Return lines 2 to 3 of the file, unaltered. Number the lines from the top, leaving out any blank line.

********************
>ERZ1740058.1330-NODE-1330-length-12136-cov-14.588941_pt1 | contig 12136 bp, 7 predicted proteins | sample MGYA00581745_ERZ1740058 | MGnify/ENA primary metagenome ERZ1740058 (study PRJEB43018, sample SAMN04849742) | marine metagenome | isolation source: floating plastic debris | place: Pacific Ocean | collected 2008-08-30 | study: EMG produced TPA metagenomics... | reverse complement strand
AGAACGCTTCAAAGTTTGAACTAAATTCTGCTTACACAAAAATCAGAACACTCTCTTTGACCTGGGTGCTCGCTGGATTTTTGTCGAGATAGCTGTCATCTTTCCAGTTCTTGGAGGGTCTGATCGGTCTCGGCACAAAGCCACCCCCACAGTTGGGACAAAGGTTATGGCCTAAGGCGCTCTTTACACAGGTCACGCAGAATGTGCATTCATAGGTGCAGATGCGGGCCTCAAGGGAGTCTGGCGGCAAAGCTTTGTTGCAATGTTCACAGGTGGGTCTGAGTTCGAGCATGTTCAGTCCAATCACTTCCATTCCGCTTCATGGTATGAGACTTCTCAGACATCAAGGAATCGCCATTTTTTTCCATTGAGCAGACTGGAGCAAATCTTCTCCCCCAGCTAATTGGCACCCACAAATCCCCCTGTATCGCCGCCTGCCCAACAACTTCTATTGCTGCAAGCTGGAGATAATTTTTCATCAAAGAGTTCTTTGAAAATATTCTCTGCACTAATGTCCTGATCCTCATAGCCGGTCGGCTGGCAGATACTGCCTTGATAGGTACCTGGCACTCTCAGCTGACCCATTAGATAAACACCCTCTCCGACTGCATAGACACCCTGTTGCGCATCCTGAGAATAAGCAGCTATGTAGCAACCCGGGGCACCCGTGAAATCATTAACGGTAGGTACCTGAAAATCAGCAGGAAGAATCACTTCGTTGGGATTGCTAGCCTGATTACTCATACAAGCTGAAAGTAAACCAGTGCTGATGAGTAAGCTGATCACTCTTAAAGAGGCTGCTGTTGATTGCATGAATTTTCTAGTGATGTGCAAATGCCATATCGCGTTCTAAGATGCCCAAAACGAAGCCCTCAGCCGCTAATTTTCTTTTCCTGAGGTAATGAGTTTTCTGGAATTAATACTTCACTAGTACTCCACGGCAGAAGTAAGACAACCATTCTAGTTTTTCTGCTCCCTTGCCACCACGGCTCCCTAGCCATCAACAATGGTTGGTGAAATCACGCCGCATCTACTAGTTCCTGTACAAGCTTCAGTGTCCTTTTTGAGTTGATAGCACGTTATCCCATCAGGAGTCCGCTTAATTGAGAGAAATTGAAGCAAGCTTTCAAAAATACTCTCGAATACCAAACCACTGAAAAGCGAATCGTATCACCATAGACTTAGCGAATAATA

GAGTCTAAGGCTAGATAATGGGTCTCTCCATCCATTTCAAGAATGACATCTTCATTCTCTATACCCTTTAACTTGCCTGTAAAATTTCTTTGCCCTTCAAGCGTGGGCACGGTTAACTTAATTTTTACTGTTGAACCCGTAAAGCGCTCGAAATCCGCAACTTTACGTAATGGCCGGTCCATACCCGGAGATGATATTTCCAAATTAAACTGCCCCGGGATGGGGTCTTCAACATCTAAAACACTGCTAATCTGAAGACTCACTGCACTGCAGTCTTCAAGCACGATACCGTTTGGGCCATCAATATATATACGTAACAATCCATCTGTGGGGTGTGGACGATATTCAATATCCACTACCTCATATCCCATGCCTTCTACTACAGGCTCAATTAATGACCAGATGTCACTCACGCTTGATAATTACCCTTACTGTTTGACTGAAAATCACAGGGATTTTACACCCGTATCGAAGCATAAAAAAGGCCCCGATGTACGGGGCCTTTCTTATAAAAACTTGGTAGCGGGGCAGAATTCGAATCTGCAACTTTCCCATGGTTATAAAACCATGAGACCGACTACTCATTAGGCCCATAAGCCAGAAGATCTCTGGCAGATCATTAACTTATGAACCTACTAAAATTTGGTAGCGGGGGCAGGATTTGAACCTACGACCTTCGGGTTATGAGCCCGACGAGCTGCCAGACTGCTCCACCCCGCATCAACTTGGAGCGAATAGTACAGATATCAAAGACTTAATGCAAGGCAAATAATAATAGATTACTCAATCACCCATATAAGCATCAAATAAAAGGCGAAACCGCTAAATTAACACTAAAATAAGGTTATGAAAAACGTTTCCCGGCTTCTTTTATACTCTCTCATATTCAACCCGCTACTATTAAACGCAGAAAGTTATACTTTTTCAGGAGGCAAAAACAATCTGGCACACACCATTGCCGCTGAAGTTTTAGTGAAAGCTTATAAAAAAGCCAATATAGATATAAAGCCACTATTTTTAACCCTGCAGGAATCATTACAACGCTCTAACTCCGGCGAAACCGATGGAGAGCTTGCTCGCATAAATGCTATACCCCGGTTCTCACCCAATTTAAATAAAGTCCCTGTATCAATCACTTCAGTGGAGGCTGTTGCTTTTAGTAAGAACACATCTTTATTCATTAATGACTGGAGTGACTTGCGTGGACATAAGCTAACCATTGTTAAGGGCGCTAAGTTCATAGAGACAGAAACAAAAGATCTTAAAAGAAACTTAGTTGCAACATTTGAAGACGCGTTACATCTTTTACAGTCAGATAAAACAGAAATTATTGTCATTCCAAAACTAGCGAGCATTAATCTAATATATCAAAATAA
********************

AGAACGCTTCAAAGTTTGAACTAAATTCTGCTTACACAAAAATCAGAACACTCTCTTTGACCTGGGTGCTCGCTGGATTTTTGTCGAGATAGCTGTCATCTTTCCAGTTCTTGGAGGGTCTGATCGGTCTCGGCACAAAGCCACCCCCACAGTTGGGACAAAGGTTATGGCCTAAGGCGCTCTTTACACAGGTCACGCAGAATGTGCATTCATAGGTGCAGATGCGGGCCTCAAGGGAGTCTGGCGGCAAAGCTTTGTTGCAATGTTCACAGGTGGGTCTGAGTTCGAGCATGTTCAGTCCAATCACTTCCATTCCGCTTCATGGTATGAGACTTCTCAGACATCAAGGAATCGCCATTTTTTTCCATTGAGCAGACTGGAGCAAATCTTCTCCCCCAGCTAATTGGCACCCACAAATCCCCCTGTATCGCCGCCTGCCCAACAACTTCTATTGCTGCAAGCTGGAGATAATTTTTCATCAAAGAGTTCTTTGAAAATATTCTCTGCACTAATGTCCTGATCCTCATAGCCGGTCGGCTGGCAGATACTGCCTTGATAGGTACCTGGCACTCTCAGCTGACCCATTAGATAAACACCCTCTCCGACTGCATAGACACCCTGTTGCGCATCCTGAGAATAAGCAGCTATGTAGCAACCCGGGGCACCCGTGAAATCATTAACGGTAGGTACCTGAAAATCAGCAGGAAGAATCACTTCGTTGGGATTGCTAGCCTGATTACTCATACAAGCTGAAAGTAAACCAGTGCTGATGAGTAAGCTGATCACTCTTAAAGAGGCTGCTGTTGATTGCATGAATTTTCTAGTGATGTGCAAATGCCATATCGCGTTCTAAGATGCCCAAAACGAAGCCCTCAGCCGCTAATTTTCTTTTCCTGAGGTAATGAGTTTTCTGGAATTAATACTTCACTAGTACTCCACGGCAGAAGTAAGACAACCATTCTAGTTTTTCTGCTCCCTTGCCACCACGGCTCCCTAGCCATCAACAATGGTTGGTGAAATCACGCCGCATCTACTAGTTCCTGTACAAGCTTCAGTGTCCTTTTTGAGTTGATAGCACGTTATCCCATCAGGAGTCCGCTTAATTGAGAGAAATTGAAGCAAGCTTTCAAAAATACTCTCGAATACCAAACCACTGAAAAGCGAATCGTATCACCATAGACTTAGCGAATAATA

GAGTCTAAGGCTAGATAATGGGTCTCTCCATCCATTTCAAGAATGACATCTTCATTCTCTATACCCTTTAACTTGCCTGTAAAATTTCTTTGCCCTTCAAGCGTGGGCACGGTTAACTTAATTTTTACTGTTGAACCCGTAAAGCGCTCGAAATCCGCAACTTTACGTAATGGCCGGTCCATACCCGGAGATGATATTTCCAAATTAAACTGCCCCGGGATGGGGTCTTCAACATCTAAAACACTGCTAATCTGAAGACTCACTGCACTGCAGTCTTCAAGCACGATACCGTTTGGGCCATCAATATATATACGTAACAATCCATCTGTGGGGTGTGGACGATATTCAATATCCACTACCTCATATCCCATGCCTTCTACTACAGGCTCAATTAATGACCAGATGTCACTCACGCTTGATAATTACCCTTACTGTTTGACTGAAAATCACAGGGATTTTACACCCGTATCGAAGCATAAAAAAGGCCCCGATGTACGGGGCCTTTCTTATAAAAACTTGGTAGCGGGGCAGAATTCGAATCTGCAACTTTCCCATGGTTATAAAACCATGAGACCGACTACTCATTAGGCCCATAAGCCAGAAGATCTCTGGCAGATCATTAACTTATGAACCTACTAAAATTTGGTAGCGGGGGCAGGATTTGAACCTACGACCTTCGGGTTATGAGCCCGACGAGCTGCCAGACTGCTCCACCCCGCATCAACTTGGAGCGAATAGTACAGATATCAAAGACTTAATGCAAGGCAAATAATAATAGATTACTCAATCACCCATATAAGCATCAAATAAAAGGCGAAACCGCTAAATTAACACTAAAATAAGGTTATGAAAAACGTTTCCCGGCTTCTTTTATACTCTCTCATATTCAACCCGCTACTATTAAACGCAGAAAGTTATACTTTTTCAGGAGGCAAAAACAATCTGGCACACACCATTGCCGCTGAAGTTTTAGTGAAAGCTTATAAAAAAGCCAATATAGATATAAAGCCACTATTTTTAACCCTGCAGGAATCATTACAACGCTCTAACTCCGGCGAAACCGATGGAGAGCTTGCTCGCATAAATGCTATACCCCGGTTCTCACCCAATTTAAATAAAGTCCCTGTATCAATCACTTCAGTGGAGGCTGTTGCTTTTAGTAAGAACACATCTTTATTCATTAATGACTGGAGTGACTTGCGTGGACATAAGCTAACCATTGTTAAGGGCGCTAAGTTCATAGAGACAGAAACAAAAGATCTTAAAAGAAACTTAGTTGCAACATTTGAAGACGCGTTACATCTTTTACAGTCAGATAAAACAGAAATTATTGTCATTCCAAAACTAGCGAGCATTAATCTAATATATCAAAATAA